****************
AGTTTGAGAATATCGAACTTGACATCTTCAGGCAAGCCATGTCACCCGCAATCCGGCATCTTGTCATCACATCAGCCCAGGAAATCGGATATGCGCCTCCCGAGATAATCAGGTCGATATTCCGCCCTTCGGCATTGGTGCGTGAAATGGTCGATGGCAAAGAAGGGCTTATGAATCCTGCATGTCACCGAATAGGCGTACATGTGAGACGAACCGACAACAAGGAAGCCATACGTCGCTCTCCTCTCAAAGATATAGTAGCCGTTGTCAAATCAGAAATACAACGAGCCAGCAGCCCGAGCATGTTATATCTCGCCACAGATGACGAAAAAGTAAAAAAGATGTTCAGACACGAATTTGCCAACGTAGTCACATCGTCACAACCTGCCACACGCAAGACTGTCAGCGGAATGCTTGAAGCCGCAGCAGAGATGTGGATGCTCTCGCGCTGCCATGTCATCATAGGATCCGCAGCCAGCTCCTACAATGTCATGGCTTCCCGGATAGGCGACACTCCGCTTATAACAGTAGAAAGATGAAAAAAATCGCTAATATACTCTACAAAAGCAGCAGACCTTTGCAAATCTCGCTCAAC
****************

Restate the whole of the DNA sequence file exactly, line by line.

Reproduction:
AGTTTGAGAATATCGAACTTGACATCTTCAGGCAAGCCATGTCACCCGCAATCCGGCATCTTGTCATCACATCAGCCCAGGAAATCGGATATGCGCCTCCCGAGATAATCAGGTCGATATTCCGCCCTTCGGCATTGGTGCGTGAAATGGTCGATGGCAAAGAAGGGCTTATGAATCCTGCATGTCACCGAATAGGCGTACATGTGAGACGAACCGACAACAAGGAAGCCATACGTCGCTCTCCTCTCAAAGATATAGTAGCCGTTGTCAAATCAGAAATACAACGAGCCAGCAGCCCGAGCATGTTATATCTCGCCACAGATGACGAAAAAGTAAAAAAGATGTTCAGACACGAATTTGCCAACGTAGTCACATCGTCACAACCTGCCACACGCAAGACTGTCAGCGGAATGCTTGAAGCCGCAGCAGAGATGTGGATGCTCTCGCGCTGCCATGTCATCATAGGATCCGCAGCCAGCTCCTACAATGTCATGGCTTCCCGGATAGGCGACACTCCGCTTATAACAGTAGAAAGATGAAAAAAATCGCTAATATACTCTACAAAAGCAGCAGACCTTTGCAAATCTCGCTCAAC